Actually, I’m thinking about a post I saw on Kelli’s blog Book of Kells, where she explored the rules she uses for poetry. Which made me ponder, what are my rules?
- Mostly I write from the topic outwards, letting the poem find its own form. Sometimes the poems stay as free verse, sometimes I notice patterns of rhyme or rhythm or repetition starting to form, and choose to encourage them. Less often, I decide on a structure early on and try to fit the poem into it – it can be an interesting exercise but some poems just don’t like to have a particular form imposed.
- I try to make sure I read my poems aloud to get a feel for the rhythm and sound of the words. I should do this more often though! I almost always use stress to structure the rhythm, rather than going for strict meter which tends to distort the poem.
- For me the idea at the heart of the poem is crucial. Sometimes I just let the idea stand and don’t fret with the words too much.
- I am trying to spend more time marinating the ideas before I put them into poem form – various exercises recently have shown me that this makes for much richer poems! Which can mean gathering ideas and letting them sit around in a notebook, or starting a poem with a writing practice.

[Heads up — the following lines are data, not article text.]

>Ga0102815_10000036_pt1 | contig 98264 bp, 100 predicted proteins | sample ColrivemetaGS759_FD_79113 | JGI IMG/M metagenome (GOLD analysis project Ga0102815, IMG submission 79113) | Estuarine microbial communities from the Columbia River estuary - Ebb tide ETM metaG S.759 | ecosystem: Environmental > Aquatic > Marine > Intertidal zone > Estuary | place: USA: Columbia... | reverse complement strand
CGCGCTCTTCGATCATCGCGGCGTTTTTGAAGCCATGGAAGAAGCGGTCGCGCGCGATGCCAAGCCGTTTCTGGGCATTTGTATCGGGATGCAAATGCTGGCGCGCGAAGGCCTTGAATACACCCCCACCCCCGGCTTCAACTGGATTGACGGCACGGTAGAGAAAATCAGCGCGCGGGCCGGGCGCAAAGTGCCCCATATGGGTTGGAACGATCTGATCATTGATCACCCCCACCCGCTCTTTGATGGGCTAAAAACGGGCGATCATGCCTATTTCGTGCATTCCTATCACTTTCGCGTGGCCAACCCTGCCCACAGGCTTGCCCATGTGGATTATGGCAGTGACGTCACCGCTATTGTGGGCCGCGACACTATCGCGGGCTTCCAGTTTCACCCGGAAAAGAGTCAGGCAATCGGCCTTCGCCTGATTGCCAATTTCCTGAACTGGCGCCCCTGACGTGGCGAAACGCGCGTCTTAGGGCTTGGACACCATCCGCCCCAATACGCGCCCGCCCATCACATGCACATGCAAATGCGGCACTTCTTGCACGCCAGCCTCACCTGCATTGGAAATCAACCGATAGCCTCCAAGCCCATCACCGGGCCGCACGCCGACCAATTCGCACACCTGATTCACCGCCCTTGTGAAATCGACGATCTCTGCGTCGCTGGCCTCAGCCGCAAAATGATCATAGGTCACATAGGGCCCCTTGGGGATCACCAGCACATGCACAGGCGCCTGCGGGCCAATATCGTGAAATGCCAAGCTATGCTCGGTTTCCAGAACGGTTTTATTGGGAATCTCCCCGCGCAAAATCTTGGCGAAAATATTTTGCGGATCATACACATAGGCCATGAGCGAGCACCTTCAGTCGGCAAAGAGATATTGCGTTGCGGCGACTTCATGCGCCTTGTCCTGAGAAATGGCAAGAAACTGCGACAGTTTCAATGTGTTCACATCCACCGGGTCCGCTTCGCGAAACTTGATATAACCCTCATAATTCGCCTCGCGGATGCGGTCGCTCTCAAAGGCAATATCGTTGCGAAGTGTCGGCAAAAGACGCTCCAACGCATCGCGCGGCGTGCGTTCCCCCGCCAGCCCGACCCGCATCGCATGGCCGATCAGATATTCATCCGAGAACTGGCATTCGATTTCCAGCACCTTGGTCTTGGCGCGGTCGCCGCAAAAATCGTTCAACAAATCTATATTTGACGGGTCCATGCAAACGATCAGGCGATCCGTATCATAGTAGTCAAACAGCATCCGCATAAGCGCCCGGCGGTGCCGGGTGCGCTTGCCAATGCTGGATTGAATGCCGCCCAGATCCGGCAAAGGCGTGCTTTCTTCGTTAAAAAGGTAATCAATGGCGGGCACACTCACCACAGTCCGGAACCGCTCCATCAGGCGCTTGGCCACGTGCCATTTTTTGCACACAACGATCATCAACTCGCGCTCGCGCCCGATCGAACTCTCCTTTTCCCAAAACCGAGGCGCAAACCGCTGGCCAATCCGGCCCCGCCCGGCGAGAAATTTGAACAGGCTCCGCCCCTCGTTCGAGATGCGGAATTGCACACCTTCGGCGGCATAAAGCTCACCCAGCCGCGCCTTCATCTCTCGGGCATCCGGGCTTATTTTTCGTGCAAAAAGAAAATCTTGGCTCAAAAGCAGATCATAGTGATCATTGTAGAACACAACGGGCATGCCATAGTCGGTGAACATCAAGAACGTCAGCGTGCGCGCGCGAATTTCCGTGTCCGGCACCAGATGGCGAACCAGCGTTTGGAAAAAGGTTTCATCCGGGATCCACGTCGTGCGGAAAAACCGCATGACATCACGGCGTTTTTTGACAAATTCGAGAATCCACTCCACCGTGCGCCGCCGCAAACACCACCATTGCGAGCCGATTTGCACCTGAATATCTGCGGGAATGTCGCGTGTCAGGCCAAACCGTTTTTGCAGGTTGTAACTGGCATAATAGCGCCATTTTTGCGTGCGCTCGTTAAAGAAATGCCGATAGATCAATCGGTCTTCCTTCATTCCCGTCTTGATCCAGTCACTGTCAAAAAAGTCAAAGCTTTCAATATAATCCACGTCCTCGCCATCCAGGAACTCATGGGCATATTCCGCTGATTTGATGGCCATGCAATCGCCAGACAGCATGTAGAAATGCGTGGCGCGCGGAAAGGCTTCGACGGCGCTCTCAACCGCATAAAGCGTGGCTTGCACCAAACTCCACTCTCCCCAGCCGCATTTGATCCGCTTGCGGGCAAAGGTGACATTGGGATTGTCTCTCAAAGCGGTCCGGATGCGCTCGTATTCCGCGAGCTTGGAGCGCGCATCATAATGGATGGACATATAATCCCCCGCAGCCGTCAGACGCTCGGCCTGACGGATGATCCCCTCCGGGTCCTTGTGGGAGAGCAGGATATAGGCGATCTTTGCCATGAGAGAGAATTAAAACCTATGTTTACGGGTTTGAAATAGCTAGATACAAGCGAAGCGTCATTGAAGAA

- I feel every poem needs some element of brightness about it. I don’t feel a poem’s finished unless it has at least a glimmer of light at the end of the tunnel. Yes, there is sadness in the world, and expressing it is important, but for me brooding on it without any brightness just makes me and my readers more gloomy!
- I try to write about the things I don’t want to write about, for whatever reason. In particular, I deliberately decided to allow myself to write as many poems as I wanted about my last relationship – the creative process has contributed greatly to the healing process, and vice versa. And I don’t want to choke off that fruitful connection by worrying that my readers will get bored, or will judge that I’m making no progress at all in getting over it.
- I try not to use words for the sake of appearing “poetical”. I do like the vividness of language that flows from taking a different perspective on the situation – for me that’s the essence of poetry. But it’s the perspective that has to come first, otherwise it just becomes a pose!